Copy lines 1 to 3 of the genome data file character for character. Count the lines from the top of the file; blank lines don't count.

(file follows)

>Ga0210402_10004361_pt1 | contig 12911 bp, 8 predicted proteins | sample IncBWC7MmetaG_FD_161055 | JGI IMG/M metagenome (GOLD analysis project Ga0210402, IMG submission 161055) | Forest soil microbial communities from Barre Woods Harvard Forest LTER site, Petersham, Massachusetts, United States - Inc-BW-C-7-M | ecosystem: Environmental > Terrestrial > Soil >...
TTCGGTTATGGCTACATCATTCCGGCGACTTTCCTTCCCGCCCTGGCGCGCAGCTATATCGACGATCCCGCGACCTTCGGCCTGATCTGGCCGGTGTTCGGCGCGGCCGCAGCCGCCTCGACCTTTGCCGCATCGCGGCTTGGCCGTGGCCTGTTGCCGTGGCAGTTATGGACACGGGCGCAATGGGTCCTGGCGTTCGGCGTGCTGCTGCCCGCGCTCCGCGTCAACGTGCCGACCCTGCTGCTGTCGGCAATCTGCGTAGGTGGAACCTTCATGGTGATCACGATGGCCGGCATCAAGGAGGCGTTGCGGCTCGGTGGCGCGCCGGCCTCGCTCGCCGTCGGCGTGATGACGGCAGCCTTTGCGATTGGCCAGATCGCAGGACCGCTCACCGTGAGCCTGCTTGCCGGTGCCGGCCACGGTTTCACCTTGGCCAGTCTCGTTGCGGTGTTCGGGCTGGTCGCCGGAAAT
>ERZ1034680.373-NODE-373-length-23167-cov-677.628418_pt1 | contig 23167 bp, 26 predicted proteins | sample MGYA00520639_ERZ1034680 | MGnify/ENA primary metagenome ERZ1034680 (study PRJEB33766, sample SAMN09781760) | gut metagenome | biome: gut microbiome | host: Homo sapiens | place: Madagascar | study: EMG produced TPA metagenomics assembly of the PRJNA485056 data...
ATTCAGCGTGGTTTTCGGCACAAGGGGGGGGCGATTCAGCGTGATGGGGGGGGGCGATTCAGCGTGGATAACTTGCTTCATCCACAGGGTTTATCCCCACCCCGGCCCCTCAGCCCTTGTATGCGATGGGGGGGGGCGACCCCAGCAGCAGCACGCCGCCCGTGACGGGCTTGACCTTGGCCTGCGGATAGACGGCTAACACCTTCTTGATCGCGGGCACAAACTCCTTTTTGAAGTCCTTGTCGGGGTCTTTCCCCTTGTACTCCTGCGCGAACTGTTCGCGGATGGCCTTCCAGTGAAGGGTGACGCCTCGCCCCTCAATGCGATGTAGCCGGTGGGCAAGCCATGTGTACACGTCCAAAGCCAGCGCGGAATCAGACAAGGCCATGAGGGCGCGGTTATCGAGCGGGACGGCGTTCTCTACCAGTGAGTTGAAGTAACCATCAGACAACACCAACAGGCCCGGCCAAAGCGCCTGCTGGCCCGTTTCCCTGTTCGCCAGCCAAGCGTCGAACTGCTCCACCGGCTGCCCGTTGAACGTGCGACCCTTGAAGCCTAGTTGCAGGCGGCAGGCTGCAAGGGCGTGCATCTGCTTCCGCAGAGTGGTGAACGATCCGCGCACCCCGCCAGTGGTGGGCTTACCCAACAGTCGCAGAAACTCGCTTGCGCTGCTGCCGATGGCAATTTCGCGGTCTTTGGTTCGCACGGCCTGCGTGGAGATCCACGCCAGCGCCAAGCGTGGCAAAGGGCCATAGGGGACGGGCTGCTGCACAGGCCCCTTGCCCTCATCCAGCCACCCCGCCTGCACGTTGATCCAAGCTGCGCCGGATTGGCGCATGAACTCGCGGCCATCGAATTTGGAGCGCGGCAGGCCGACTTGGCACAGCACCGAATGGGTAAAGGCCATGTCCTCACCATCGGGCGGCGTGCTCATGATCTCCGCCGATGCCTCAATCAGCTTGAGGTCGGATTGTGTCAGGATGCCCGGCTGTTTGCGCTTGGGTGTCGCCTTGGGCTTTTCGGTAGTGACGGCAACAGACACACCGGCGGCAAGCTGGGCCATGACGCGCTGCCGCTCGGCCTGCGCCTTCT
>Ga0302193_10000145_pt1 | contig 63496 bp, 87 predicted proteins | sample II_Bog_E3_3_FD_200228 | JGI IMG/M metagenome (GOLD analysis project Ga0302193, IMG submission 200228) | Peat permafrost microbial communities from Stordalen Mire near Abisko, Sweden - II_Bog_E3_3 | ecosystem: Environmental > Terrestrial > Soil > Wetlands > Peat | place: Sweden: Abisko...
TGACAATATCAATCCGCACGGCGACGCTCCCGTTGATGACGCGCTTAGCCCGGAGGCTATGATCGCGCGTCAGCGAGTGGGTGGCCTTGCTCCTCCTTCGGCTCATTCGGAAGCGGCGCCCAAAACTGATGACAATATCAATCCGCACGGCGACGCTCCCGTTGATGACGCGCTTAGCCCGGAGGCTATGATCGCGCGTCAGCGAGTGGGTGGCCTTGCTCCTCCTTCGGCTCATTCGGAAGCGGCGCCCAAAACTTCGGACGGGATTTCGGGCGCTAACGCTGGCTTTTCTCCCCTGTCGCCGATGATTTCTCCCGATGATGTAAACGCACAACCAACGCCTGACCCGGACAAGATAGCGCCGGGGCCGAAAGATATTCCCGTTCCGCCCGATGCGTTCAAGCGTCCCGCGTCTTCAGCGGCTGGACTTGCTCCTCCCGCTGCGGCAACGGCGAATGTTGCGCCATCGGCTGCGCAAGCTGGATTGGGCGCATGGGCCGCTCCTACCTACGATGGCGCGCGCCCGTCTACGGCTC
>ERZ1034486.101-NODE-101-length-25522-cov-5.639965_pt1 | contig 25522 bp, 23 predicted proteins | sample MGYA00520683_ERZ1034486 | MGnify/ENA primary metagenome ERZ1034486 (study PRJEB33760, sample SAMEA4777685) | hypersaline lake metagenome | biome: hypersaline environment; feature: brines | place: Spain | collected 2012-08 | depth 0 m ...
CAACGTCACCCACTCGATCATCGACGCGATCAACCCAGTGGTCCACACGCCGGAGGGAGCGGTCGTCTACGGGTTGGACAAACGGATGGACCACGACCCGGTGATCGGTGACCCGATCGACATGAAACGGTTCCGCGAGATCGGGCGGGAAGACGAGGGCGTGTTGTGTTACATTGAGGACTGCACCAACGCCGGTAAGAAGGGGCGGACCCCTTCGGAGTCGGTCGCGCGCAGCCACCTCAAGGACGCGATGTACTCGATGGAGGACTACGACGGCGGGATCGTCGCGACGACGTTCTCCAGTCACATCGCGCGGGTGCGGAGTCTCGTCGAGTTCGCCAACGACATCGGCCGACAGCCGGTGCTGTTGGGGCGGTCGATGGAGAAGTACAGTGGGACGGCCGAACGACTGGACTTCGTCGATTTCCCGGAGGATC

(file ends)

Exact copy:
>Ga0210402_10004361_pt1 | contig 12911 bp, 8 predicted proteins | sample IncBWC7MmetaG_FD_161055 | JGI IMG/M metagenome (GOLD analysis project Ga0210402, IMG submission 161055) | Forest soil microbial communities from Barre Woods Harvard Forest LTER site, Petersham, Massachusetts, United States - Inc-BW-C-7-M | ecosystem: Environmental > Terrestrial > Soil >...
TTCGGTTATGGCTACATCATTCCGGCGACTTTCCTTCCCGCCCTGGCGCGCAGCTATATCGACGATCCCGCGACCTTCGGCCTGATCTGGCCGGTGTTCGGCGCGGCCGCAGCCGCCTCGACCTTTGCCGCATCGCGGCTTGGCCGTGGCCTGTTGCCGTGGCAGTTATGGACACGGGCGCAATGGGTCCTGGCGTTCGGCGTGCTGCTGCCCGCGCTCCGCGTCAACGTGCCGACCCTGCTGCTGTCGGCAATCTGCGTAGGTGGAACCTTCATGGTGATCACGATGGCCGGCATCAAGGAGGCGTTGCGGCTCGGTGGCGCGCCGGCCTCGCTCGCCGTCGGCGTGATGACGGCAGCCTTTGCGATTGGCCAGATCGCAGGACCGCTCACCGTGAGCCTGCTTGCCGGTGCCGGCCACGGTTTCACCTTGGCCAGTCTCGTTGCGGTGTTCGGGCTGGTCGCCGGAAAT
>ERZ1034680.373-NODE-373-length-23167-cov-677.628418_pt1 | contig 23167 bp, 26 predicted proteins | sample MGYA00520639_ERZ1034680 | MGnify/ENA primary metagenome ERZ1034680 (study PRJEB33766, sample SAMN09781760) | gut metagenome | biome: gut microbiome | host: Homo sapiens | place: Madagascar | study: EMG produced TPA metagenomics assembly of the PRJNA485056 data...